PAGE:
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Author Topic: Runway incursion at BOS  (Read 8194 times)
PHL Approach
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« on: February 13, 2006, 07:55:59 PM »

"The intricacies of Boston’s Logan Airport are well-known to both pilots and controllers and others who operate various equipment around the tarmac. It’s a small layout, with many crossings of taxiways and runways. Extreme focus is essential at all times, because even the most innocent of movements can quickly turn into a potential incident.

Such was the case on the morning of last Aug. 8. Logan Tower controllers were using Runways 22 Left and 27 for landing and Runway 22 Right for departures. The ground controller on duty was Kevin Winn. His veteran colleague on local control was James Sawyer. The simultaneous actions of both men involving the same aircraft helped prevent a potential disaster.

A Federal Express jet, an Airbus 300, operated by a non-pilot – likely a mechanic – requested taxi instructions from the FedEx ramp to perform a maintenance procedure called a high-powered run-up. Winn instructed the aircraft to proceed via taxiway kilo and hold short of Taxiway Charlie. Charlie turns right 90 degrees off kilo and intersects Runway 22R, so Winn gave the FedEx some very important instructions.

Winn told the FedEx to make the right turn onto taxiway Charlie and clearly added that the jet should hold short of Runway 22R. The jet’s operator acknowledged the transmission, but then proceeded to do the very thing he was instructed to avoid – cross Runway 22R. Winn immediately caught it: “FedEx 661 STOP!” He then told the aircraft to hold short of Runway 22L and pointed out the operator’s error, saying, “FedEx 661, uh, you just crossed Runway 22 Right on your own, you know that.” The operator acknowledged and said he didn’t realize the mistake until he had found himself halfway across the runway.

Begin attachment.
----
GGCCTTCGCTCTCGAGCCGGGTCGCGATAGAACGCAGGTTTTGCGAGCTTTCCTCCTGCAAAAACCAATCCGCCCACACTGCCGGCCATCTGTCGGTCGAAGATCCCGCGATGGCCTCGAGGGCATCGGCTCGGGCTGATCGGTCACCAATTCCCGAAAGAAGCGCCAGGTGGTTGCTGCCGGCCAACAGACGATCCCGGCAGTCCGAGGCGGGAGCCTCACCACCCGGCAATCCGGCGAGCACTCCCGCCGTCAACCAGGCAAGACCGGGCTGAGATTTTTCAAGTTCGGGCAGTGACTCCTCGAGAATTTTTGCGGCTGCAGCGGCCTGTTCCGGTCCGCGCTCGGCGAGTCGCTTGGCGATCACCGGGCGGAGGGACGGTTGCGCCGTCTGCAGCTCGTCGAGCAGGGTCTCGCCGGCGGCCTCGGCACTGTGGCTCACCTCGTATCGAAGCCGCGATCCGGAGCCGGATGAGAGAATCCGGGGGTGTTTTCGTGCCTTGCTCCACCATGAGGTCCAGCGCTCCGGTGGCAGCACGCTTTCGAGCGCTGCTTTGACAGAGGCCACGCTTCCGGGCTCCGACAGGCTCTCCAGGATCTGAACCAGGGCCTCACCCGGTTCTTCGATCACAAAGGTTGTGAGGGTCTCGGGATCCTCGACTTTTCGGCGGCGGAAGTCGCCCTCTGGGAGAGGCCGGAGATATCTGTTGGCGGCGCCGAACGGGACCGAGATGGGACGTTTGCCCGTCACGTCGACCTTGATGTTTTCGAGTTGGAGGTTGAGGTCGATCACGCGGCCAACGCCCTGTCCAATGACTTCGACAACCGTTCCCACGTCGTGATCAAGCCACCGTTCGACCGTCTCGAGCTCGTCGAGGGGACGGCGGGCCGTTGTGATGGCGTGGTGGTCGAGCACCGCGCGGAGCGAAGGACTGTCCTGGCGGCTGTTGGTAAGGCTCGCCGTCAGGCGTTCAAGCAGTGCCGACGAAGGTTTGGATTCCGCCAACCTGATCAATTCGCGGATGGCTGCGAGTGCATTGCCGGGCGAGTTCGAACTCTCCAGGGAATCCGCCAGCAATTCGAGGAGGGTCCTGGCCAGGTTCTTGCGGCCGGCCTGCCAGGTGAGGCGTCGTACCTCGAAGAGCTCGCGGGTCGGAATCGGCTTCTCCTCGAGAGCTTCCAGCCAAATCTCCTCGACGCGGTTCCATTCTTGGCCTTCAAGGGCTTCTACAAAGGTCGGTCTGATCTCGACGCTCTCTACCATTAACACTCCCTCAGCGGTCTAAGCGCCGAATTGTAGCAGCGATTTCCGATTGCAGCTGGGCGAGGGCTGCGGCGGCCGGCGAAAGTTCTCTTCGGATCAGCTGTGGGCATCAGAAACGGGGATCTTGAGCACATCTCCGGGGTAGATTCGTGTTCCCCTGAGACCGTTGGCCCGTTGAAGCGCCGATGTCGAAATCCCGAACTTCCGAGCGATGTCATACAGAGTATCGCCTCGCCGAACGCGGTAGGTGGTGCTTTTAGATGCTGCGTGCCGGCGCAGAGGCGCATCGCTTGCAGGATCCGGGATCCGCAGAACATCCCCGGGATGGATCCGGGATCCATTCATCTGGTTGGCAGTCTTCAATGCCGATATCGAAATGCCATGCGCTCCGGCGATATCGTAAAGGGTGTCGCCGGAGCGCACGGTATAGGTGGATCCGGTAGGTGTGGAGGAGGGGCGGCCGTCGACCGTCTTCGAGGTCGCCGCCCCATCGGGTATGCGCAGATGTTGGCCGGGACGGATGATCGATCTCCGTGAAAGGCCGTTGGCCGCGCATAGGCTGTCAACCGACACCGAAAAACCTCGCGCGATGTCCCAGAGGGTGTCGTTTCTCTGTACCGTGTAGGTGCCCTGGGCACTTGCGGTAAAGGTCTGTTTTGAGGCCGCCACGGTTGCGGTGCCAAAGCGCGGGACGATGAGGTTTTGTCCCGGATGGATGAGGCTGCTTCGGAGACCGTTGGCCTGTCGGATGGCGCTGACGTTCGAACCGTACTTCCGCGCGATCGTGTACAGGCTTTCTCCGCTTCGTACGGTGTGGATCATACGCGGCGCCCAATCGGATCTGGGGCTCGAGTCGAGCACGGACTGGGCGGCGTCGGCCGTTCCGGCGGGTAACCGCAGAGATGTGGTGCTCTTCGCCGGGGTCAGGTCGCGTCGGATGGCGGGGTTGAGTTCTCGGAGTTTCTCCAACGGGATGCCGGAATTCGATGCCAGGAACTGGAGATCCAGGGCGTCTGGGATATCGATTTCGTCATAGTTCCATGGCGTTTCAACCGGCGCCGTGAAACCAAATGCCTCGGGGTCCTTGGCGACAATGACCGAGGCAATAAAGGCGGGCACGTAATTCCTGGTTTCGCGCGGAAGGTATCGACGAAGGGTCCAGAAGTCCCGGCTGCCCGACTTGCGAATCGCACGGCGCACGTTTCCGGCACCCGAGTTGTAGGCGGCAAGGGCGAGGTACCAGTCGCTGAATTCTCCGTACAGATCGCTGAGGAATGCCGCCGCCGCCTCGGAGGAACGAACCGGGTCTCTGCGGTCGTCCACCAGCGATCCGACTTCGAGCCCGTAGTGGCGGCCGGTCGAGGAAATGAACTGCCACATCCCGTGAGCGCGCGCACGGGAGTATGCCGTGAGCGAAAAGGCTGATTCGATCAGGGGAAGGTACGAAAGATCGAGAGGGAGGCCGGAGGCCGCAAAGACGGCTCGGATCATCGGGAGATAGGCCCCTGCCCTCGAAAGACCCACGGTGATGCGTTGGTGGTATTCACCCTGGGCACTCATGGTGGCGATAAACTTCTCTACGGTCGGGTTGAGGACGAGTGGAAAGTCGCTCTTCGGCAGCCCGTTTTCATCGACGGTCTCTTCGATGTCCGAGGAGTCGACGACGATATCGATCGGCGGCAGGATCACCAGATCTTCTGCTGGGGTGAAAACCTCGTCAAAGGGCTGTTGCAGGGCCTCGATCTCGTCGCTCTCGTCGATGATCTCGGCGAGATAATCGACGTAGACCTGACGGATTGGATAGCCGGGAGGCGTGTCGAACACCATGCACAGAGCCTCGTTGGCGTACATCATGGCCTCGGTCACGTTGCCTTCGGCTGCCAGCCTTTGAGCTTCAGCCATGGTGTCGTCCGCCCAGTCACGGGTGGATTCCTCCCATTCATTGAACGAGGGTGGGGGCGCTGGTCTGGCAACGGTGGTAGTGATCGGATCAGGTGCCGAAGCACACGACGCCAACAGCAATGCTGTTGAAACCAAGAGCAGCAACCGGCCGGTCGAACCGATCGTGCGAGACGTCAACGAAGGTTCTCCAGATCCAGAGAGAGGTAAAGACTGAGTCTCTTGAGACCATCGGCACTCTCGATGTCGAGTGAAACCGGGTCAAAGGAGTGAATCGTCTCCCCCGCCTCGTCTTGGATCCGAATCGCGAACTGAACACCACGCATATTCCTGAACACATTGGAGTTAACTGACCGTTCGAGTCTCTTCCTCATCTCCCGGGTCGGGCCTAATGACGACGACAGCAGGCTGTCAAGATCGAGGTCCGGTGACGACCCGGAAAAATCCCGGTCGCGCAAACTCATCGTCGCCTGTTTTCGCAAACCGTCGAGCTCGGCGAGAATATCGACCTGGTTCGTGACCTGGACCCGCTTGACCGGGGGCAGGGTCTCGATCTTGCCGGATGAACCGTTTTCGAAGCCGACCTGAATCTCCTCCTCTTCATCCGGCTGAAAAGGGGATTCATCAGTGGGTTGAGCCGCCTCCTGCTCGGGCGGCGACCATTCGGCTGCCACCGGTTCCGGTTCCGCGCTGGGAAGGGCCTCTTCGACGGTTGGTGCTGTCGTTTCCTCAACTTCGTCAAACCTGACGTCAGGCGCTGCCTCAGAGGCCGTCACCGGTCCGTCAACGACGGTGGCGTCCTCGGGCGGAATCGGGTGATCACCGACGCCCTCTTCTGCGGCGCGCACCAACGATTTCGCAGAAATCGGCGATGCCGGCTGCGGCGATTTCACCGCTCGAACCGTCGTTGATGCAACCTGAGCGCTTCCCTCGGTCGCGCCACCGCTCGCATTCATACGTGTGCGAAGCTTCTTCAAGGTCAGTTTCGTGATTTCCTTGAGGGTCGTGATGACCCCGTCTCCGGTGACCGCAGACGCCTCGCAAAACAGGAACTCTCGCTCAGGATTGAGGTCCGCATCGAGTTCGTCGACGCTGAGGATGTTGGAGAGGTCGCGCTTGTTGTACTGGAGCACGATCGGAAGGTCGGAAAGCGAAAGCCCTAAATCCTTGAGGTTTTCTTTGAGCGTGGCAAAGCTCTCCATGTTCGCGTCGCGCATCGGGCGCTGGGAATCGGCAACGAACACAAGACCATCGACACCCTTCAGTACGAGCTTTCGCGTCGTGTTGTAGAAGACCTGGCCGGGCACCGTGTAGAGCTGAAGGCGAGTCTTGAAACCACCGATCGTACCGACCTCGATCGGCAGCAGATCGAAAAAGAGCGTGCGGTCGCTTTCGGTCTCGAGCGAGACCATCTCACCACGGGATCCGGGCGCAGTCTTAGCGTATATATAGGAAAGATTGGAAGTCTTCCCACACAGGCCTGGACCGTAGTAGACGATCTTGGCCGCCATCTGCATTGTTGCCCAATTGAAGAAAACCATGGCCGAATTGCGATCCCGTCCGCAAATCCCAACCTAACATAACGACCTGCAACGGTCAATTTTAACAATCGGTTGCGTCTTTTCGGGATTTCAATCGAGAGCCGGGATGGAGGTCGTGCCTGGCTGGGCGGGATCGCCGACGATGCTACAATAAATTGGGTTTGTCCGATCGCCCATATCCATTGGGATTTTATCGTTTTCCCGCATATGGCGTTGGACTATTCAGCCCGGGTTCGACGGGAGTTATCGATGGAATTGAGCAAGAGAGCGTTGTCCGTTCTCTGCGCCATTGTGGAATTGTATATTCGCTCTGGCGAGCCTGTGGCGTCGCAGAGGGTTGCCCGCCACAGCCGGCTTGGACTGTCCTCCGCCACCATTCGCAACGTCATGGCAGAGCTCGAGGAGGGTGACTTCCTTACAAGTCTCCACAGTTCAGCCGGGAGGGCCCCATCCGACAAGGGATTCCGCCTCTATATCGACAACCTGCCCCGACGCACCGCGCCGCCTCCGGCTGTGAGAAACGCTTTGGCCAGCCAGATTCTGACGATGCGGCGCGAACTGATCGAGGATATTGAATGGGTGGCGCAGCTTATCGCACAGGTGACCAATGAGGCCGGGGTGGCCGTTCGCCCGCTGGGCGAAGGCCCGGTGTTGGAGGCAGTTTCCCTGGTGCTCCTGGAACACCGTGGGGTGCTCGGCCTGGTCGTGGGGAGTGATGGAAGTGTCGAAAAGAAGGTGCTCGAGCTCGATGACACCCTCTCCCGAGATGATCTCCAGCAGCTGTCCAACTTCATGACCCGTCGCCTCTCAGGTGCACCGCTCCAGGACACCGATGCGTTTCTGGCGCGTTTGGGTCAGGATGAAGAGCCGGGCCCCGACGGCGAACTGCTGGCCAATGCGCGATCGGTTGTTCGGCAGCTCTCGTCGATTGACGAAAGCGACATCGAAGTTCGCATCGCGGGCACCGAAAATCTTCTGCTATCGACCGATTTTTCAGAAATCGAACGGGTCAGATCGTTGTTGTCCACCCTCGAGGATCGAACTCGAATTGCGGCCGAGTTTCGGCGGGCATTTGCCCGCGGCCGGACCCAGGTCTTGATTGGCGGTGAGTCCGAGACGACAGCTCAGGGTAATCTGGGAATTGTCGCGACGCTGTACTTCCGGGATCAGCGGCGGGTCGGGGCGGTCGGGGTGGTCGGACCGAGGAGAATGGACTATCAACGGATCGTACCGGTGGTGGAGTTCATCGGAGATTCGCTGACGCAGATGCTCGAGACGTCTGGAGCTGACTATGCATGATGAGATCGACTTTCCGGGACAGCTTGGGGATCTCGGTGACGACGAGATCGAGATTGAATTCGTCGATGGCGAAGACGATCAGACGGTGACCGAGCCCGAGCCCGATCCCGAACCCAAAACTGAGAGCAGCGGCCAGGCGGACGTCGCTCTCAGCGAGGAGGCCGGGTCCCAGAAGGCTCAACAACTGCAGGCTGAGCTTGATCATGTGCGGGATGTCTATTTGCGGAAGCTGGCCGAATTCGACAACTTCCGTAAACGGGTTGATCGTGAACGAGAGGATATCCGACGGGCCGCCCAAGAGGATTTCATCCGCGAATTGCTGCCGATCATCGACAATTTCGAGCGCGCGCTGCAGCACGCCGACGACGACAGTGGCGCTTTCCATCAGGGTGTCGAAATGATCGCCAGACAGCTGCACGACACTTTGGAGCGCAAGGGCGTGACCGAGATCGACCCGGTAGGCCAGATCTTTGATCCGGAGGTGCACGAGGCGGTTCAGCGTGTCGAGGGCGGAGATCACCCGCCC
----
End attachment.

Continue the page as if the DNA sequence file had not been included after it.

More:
Winn, confident that FedEx 661 was not going to proceed any further and risk crossing 22L then instructed the aircraft to change frequency, and monitor the tower’s local control. But by then, Sawyer had already tried and failed to reach FedEx661 as it approached Runway 22R and did not look like it was going to stop short. Sawyer was forced to make some quick decisions regarding a JetBlue flight off 22R, which he had moments earlier cleared for takeoff. But upon failing to reach the FedEx operator, Sawyer immediately canceled JetBlue’s takeoff clearance and averted a serious incident.

“These controllers are very deserving of this award because of their quick reaction,” Boston Tower NATCA Facility Representative Tom Coronite said. “Because he was scanning the operating area, James saw the FedEx aircraft moving fast and, even though that aircraft was not his responsibility, he took immediate action. As FedEx was not on his frequency, he quickly went to the JetBlue pilot and canceled his takeoff clearance. Otherwise, the FedEx and the JetBlue may have collided at the Runway 22 Right and the Taxiway Charlie (C) intersection.”"